The US Nonfarm Payrolls (Feb.) data that market participants were waiting for before the March 21-22 FOMC Meeting, released new job additions of 311K, higher than the forecast of 205K, but managed to fall far from the surprising January period of 504K. The Unemployment Rate (Feb.) also increased to 3.6% from the previous month’s 3.4%, in line with Initial Jobless Claims, which came out earlier at 211K, higher than the forecast and the previous week. Prior to that, labor data showing new job growth in the private sector as ADP Nonfarm Employment Change (Feb.) also showed an increase at 242K (higher than forecast & previous period). On the other hand, China released the largest Trade Balance Surplus in 5 years, but did not receive a positive reception from the market as their Exports and Imports turned out to show negative growth; hence, it was no surprise that their inflation fell from the forecast & previous period at 1% YoY.
This week’s outlook:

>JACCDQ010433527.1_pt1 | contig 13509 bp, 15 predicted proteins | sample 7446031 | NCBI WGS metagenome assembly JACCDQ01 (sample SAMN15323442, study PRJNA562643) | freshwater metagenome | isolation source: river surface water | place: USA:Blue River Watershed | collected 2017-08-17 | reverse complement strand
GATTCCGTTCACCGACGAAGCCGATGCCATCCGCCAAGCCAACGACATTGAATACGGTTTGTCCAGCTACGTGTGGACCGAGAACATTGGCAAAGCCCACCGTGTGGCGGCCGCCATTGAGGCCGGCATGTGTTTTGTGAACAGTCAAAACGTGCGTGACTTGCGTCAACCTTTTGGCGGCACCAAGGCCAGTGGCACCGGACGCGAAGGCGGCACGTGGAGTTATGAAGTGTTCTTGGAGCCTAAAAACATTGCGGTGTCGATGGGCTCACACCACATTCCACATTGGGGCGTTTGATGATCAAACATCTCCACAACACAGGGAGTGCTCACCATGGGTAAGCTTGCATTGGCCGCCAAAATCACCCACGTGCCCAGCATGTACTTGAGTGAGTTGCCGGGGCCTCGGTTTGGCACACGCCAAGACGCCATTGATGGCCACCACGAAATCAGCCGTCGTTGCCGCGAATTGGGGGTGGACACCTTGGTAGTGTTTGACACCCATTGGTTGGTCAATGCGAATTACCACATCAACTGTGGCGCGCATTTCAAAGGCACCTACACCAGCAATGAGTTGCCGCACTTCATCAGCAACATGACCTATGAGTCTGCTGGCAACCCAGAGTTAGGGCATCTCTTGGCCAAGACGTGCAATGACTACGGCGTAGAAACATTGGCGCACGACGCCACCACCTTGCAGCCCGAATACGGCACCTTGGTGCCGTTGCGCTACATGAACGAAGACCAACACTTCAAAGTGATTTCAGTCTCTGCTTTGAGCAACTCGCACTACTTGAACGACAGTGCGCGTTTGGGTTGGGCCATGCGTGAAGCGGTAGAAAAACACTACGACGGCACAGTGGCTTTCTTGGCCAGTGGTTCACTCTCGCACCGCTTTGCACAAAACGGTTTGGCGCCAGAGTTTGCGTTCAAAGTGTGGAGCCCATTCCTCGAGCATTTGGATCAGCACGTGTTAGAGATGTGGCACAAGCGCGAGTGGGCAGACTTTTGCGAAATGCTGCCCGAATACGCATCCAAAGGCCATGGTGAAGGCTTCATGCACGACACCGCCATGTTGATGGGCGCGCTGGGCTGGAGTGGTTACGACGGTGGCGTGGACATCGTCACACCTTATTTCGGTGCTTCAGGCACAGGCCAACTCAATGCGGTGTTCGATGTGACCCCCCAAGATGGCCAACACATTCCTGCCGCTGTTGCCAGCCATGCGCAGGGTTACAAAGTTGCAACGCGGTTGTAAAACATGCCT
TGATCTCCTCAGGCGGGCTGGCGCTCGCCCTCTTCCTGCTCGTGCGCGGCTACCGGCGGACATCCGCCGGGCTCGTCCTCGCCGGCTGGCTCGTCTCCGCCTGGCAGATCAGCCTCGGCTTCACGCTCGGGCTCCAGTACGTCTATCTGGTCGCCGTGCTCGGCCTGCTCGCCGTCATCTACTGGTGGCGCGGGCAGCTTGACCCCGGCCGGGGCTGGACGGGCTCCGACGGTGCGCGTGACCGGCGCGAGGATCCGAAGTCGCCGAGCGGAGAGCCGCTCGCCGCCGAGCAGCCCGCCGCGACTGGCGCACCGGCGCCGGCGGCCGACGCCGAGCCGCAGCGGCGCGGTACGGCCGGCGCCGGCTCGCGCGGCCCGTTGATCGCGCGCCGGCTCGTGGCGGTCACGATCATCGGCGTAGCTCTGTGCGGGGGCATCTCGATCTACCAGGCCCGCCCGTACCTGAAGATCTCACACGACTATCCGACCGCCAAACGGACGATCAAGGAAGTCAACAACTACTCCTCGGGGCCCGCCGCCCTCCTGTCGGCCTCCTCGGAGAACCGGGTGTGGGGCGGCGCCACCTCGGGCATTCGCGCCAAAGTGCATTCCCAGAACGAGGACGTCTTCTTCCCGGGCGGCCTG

Market participants are on edge over the Silicon Valley Bank collapse, which is the biggest financial collapse since the 2008 financial crisis; worrying that the Fed’s campaign to fight inflation is revealing weaknesses in the financial system that will worsen if interest rate hikes continue. Complementing the crucial economic data for the March 21-22 FOMC Meeting decision makers, next Tuesday the US Inflation figure (Feb.) will be released, where economists expect inflation to ease to 6% YoY and 0.4% MoM (from 6.4% YoY & 0.5% MoM in the last position). The European Central Bank will set a 50 bps interest rate hike at Thursday’s central bank meeting, following the 3% they have raised since July in order to control the Eurozone Inflation rate which was still seen to heat up last month. Market participants also expect the ECB to raise another 50 bps at its May 4 meeting. The UK is set to set a state budget to help the country achieve 1.3% GDP growth for 2024, with the Bank of England expecting a minor contraction. From the Asian continent, the financial world awaits the release of the first Retail Sales & Industrial Production data of the year from China, which will give some insight into whether the economic growth target of 5% is achievable; after a weak 3% performance in 2022. While from Indonesia, Trade Balance (Feb.) figures will be the focus next Wednesday, before the interest rate decision is announced the following Thursday.
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